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Vianne (Juliette Binoche)
Josephine (Lena Olin)
Armande (Judi Dench)
Comte de Reynaud (Alfred Molina)
Roux (Johnny Depp)

Directed by Lasse Hallstrom Written by Robert Nelson Jacobs, based on the novel by Joanne Harris

Rated PG-13 for a scene of sensuality and some violence
Running Time: 118 minutes Distributed by Miramax

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Chocolat is a sweet fable of a film that conveys light-hearted humor and drama. The film takes place during 1959, in a small French town that is defined by Comte de Reynaud (Molina). The Comte stands by the town’s old tradition of strong Catholic faith and prosperity. One day a woman named Vianne (Binoche) and her young daughter move into town and open a chocolate shop across the square from the church. The Comte goes into the shop to greet Vianne and learns that she doesn’t go to church and her child is illegitimate. The Comte then concludes that Vianne and her shop are dangerous and unwanted in the peaceful community. However, instead of the townspeople turning away from Vianne, the citizens begin to love the magical touch of her personality and chocolate. Leaving the determined Comte to start a protest against the newcomer and her shop.

Chocolat is a sweet little comedy that’s humor and drama will please most adult audiences.

Robert Nelson Jacobs wrote the script for Chocolat based on Jeanne Harris’ novel. Overall, Jacobs does a good job with adapting the story and not bringing down the main character with too many complications. He makes the skepticism of the Comte and his influence the main conflict for Vianne, followed by a few other personal conflicts from within herself. Like with a lot of novel adapted films, the writer could have easily added some more problems for the character, but he doesn’t. The sequencing flows modestly and the secrets behind the different chocolates stands strong with the character relations. The only real noticeable complaint I had about Chocolat is an explanation as to how Vianne gets all of her chocolate. In the beginning of the film, a man is seen delivering boxes of cocoa beans to her, but no dialogue is given as to where he came from. Vianne does say a lot of the chocolates are from around the world, but where did she get them, especially in 1959.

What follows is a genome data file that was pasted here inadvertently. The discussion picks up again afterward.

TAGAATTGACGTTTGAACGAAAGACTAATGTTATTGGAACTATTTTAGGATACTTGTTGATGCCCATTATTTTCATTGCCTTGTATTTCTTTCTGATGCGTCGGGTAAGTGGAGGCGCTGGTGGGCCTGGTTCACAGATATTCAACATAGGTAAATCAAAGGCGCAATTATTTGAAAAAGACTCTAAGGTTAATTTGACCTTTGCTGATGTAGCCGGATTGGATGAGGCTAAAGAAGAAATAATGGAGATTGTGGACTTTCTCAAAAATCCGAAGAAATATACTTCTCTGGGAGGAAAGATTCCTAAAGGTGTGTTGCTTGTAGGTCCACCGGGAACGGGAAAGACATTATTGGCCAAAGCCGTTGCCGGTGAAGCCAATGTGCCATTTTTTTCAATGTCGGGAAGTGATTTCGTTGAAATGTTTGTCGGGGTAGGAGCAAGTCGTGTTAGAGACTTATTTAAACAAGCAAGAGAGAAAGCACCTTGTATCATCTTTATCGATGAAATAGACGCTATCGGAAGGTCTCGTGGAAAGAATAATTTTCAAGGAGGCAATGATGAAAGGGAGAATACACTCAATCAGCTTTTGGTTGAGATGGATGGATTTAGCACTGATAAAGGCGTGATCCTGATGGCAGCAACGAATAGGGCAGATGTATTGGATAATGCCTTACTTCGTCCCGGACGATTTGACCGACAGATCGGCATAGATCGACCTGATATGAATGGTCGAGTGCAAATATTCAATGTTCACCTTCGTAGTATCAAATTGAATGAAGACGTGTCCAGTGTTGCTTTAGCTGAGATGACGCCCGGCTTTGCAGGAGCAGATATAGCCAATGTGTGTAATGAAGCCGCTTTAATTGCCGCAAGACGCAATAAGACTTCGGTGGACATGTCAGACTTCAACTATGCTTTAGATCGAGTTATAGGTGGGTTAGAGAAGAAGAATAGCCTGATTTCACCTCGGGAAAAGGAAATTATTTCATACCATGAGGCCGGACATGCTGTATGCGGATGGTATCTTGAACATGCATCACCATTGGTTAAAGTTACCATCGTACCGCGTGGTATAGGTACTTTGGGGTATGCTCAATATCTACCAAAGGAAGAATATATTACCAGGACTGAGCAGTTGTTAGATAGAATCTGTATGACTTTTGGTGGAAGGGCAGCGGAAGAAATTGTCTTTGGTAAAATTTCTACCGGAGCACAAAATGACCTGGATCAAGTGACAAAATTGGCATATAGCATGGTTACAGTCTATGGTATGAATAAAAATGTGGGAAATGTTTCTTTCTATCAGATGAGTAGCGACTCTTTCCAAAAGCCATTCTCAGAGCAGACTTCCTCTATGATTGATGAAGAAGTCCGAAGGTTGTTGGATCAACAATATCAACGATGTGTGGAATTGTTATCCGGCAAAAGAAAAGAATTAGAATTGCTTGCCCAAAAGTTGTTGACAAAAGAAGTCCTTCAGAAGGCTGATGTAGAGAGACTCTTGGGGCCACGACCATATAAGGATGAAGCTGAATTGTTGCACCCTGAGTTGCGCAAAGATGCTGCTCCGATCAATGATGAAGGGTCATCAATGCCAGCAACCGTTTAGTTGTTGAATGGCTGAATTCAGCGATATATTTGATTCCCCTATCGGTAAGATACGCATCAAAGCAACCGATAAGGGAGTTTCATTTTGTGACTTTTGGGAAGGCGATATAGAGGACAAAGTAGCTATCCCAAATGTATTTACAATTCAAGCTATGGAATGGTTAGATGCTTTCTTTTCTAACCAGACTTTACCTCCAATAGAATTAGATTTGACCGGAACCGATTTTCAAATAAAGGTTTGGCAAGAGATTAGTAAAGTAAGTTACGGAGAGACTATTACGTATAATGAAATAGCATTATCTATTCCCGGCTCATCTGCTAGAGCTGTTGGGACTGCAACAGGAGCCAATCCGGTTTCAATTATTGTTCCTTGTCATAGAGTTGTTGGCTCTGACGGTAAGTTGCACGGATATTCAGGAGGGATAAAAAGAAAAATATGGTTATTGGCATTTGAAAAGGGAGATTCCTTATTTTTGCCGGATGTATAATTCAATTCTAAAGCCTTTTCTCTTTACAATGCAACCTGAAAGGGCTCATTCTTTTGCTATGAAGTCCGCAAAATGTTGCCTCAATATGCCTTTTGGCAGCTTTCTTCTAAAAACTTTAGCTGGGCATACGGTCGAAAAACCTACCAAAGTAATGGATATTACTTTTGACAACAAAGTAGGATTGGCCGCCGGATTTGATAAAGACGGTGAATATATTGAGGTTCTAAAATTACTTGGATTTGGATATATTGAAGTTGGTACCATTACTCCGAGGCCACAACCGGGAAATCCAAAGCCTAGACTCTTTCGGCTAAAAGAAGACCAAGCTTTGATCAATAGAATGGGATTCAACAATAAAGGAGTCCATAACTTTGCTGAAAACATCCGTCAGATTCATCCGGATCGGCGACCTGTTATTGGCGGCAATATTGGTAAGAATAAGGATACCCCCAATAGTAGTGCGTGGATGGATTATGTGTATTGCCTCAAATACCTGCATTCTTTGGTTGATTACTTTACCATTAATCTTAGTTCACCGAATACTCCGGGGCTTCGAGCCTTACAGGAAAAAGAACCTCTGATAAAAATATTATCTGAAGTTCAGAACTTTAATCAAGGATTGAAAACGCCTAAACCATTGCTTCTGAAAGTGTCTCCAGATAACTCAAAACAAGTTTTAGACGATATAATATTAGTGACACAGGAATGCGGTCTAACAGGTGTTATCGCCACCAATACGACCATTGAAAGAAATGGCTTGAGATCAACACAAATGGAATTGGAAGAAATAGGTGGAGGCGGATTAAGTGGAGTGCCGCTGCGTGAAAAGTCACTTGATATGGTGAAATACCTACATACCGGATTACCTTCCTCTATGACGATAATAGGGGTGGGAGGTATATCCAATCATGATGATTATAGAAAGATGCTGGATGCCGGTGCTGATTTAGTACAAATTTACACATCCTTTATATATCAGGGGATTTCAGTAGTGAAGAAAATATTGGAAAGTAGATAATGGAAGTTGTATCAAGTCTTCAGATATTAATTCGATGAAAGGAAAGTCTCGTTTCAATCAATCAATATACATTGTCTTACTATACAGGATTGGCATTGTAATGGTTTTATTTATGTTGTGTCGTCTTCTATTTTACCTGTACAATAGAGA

Lasse Hallstrom once again makes a good little film from his calm direction. Hallstrom follows up his great direction in The Cider House Rules, with good work in Chocolat. Hallstrom uses a lot more complete circular shots in this film than I have ever seen him create. An example is his near 360-degree whirlwind around the town church. Hallstrom does capture the fairy tale type of atmosphere with the chocolate and the characters in the story. He paces his actions with actor revelations and emotions in a very simple manner. Examples are the actors’ delicious enjoyment with the chocolate candies.

Juliette Binoche was well cast in the role of Vianne. She balances her strong performance with instanteous smiles and tears. Johnny Depp also turns in a contributable performance as the outsider Roux, who becomes a close friend of Vianne’s. Lena Olin and Judi Dench will make strong cases for Oscar nominations with their performances as Vianne’s chocolate shop regulars. Olin, who plays the deranged Josephine, delivers her best acting in years with hyper actions and stern emotion. Dench, who I believe is one of the most talented actresses around, reminded me a lot of my grandma as a sometimes grumpy, but loving grandma in this film. I also really loved Alfred Molina in Chocolat. Molina plays the Comte, who is trying to boot Vianne out of town. The actor has bright and tense facial expressions, which contribute to his fantastic, transform acting as the Comte.

Chocolat has a nice moral story of individuality along with light comedy. I don’t know if young filmgoers will catch on to this film like they did with Shakespeare in Love, but who knows. Adults will enjoy this one.

Report Card Grade: B

Beastman’s Movie Reviews
Copyright, 2001 Joseph C. Tucker

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